Owing to the success of the new cinema test by Silverbird, more cinema branches were opened by the company. After this time, new cinemas began to join in the race. Cinemas like Genesis Deluxes Cinemas and Ozone Cinemas were also launched. FilmOne would later join in this race.
Since its rebirth, many Nollywood titles have gone to the box office. And the distribution medium has been a lucrative source of income, not just for the industry, but also for the country.
Several Nollywood movies have gone to the box office. Kunle Afolayan’s 2009 movie, The Figurine, is considered to be a game changer due to its commercial success. The thriller which shifted the eyes of the media to the new cinema grossed N30 million. It was also screened at international festivals.
The record of The Figurine was later beaten by Chineze Anyaene’s Ije (2010). It became the new highest-grossing title for four years until Half of A Yellow Sun (2013), directed by Biyi Bandele, was released. In 2016, Kemi Adetiba’s The Wedding Party then took the number one position.
In 2023, the position of the highest-grossing title at the box office is being held by Omo Ghetto: The Saga (2020), produced by Funke Akindele. The title grossed N636.12 million. Another title of hers, Battle on Buka Street (2022) is currently sitting in the number two position.
Almost every weekend, new Nollywood titles get released at the box office. Analysis has shown that out of 10 titles, 8 fail to break even at the box office
The drive to direct-to-streaming
As producers continue to make films, the need for platforms for those films to get distributed increases. Streaming platforms came as a solution to this need. Streaming services that have found their way to Nigeria include Netflix, Amazon Prime, and ShowMax.
As a streamer, Netflix launched in Nigeria in 2016 and this was done as part of its plan to expand into 130 countries. Fifty (2015), an Ebony Life Studios production, directed by Biyi Bandele, was among the first set of movies streamed on the platform.
In 2020 however, the platform launched a Nollywood-inspired variant, Netflix Naija, and an office was set up in Nigeria. In doing that, the streamer made its first post on Instagram, which reads:
“N is for Naija. N is for Nollywood. N is the 14th alphabet. 14 is also how many great talents you’re looking at. N is for Netflix. But most importantly… hello, Nigeria!”
The service acquired Genevieve Nnaji’s Lionheart (2018) which was a global hit and was nominated for the 2020 Best International Movie at the Oscar Awards, although it would later be disqualified. This acquisition move by Netflix was later followed by the commissioning of its original titles.
On the other hand, the direct competition to Netflix, Prime Video, officially launched a localized version of its service in Nigeria on August 4, 2022. It announced key executives into its Nigerian office.
It is germane to mention that the drive to streaming platforms for movie content by viewers began to experience an increase during the COVID-19 lockdown when movement was restricted globally and cinemas had to be shut down. At this point, the box office witnessed a fall while streaming platforms knew an increase.
Since their inception, streaming services have acquired titles from producers. They have also partnered with producers to make original titles. Examples of Netflix Originals include Anikulapo and Elesin Oba, both 2022 titles.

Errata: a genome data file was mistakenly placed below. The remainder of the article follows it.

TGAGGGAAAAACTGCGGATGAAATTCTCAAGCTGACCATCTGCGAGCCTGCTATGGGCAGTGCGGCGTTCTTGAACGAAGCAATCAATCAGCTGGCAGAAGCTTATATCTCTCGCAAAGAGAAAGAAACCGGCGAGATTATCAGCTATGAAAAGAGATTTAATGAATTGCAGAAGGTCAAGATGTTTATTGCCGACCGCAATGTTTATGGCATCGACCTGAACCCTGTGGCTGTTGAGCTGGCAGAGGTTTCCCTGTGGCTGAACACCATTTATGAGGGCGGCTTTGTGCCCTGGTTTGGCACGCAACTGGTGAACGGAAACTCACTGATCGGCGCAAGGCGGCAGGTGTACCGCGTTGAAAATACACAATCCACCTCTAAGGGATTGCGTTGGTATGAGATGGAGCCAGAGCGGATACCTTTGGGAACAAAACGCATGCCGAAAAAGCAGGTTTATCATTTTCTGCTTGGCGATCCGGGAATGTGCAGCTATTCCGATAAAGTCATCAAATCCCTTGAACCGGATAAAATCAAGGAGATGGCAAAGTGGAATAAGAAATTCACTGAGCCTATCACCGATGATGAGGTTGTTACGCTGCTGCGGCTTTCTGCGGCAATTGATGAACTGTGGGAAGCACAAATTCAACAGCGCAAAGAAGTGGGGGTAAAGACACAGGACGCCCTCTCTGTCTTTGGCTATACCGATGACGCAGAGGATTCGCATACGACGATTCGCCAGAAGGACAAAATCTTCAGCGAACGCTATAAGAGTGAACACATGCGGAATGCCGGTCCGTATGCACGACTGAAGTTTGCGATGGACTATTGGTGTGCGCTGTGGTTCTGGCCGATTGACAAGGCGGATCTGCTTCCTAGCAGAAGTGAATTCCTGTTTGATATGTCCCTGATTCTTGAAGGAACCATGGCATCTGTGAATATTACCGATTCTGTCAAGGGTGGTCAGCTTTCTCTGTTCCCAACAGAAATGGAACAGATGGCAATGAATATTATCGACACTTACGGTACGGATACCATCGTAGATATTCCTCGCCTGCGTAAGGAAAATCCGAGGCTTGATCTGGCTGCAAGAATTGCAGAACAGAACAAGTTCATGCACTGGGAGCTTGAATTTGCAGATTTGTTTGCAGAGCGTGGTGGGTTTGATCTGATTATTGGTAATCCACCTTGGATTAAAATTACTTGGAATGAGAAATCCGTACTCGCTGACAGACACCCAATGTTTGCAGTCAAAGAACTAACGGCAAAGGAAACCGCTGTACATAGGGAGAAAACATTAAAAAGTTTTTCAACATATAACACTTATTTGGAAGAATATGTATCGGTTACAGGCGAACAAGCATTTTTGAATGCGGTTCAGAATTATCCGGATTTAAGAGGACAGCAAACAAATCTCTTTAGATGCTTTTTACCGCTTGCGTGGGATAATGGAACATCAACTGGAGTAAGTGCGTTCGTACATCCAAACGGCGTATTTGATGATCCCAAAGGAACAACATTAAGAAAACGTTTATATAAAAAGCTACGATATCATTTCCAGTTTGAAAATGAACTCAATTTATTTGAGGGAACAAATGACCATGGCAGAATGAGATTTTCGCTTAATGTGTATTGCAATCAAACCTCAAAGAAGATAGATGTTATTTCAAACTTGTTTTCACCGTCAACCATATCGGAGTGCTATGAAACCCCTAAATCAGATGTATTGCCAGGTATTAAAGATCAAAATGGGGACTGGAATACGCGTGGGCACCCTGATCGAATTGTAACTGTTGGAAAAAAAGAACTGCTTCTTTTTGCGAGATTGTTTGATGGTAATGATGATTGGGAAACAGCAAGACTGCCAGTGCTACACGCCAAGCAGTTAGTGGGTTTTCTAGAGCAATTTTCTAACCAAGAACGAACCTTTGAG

Notwithstanding, aside from streaming services licensing, acquiring, or making Originals, producers now release their films directly to streaming services. Direct-to-streaming movies do not go through the box office for their releases. They go directly on any of the streaming platforms available. Recently, many movies have used the direct-to-streaming method for their releases and this is fast becoming the new normal for movie distribution in Nigeria.
Many titles have used the direct-to-streaming method and here are a few of them:
Anikulapo (2022), The Griot (2021), The Man of God (2022), Chief Daddy 2 (2022), Glamour Girls (2022), A Naija Christmas (2021), Namaste Wahala (2020), Swallow (2021), Gone (2021), Citation (2020), and Oloture (2019).
Producers are beginning to look away from cinema launchings for their titles to gravitate towards direct-to-streaming. For veteran producers like Kunle Afolayan whose four titles appear on the list above, a direct-to-streaming distribution route has become the new normal.
In the case of the box office, many producers often get turned down from having their titles slated for screening. This leads to many movies not getting to mainstream audiences. With direct-to-streaming, producers now can take their products to their audiences without the usual revenue uncertainties and fear of rejection.
The D2S route is also less stressful as marketing is mostly digital and the worry of getting good showtimes or heading to the big screen in competition with other titles is averted.
Revenue recoupment is also faster as fees are paid upon agreement and not a single debt is owed by any parties involved.
Like every other entrepreneur, producers are always on the lookout for opportunities that will help them get to as many audiences as possible while also maximizing profit. With direct-to-streaming, as an offshoot of new technologies, the opportunities are massive for producers. Notwithstanding, with new solutions, comes new challenges.
As it was with the television era which was beset by pirates, direct-to-streaming seems like a rebirth of the era of piracy. Movies released directly to streaming platforms can be easily pirated and redistributed on websites. But how do producers hope to solve this imminent problem in the future?
Another worry is that this new cycle may not be as long-term as the D2C distribution model, but so far has yielded a boom in productions from homegrown filmmakers which signals growth for the industry.
Thanks for Reading
Follow @shockng for more Nollywood business insights.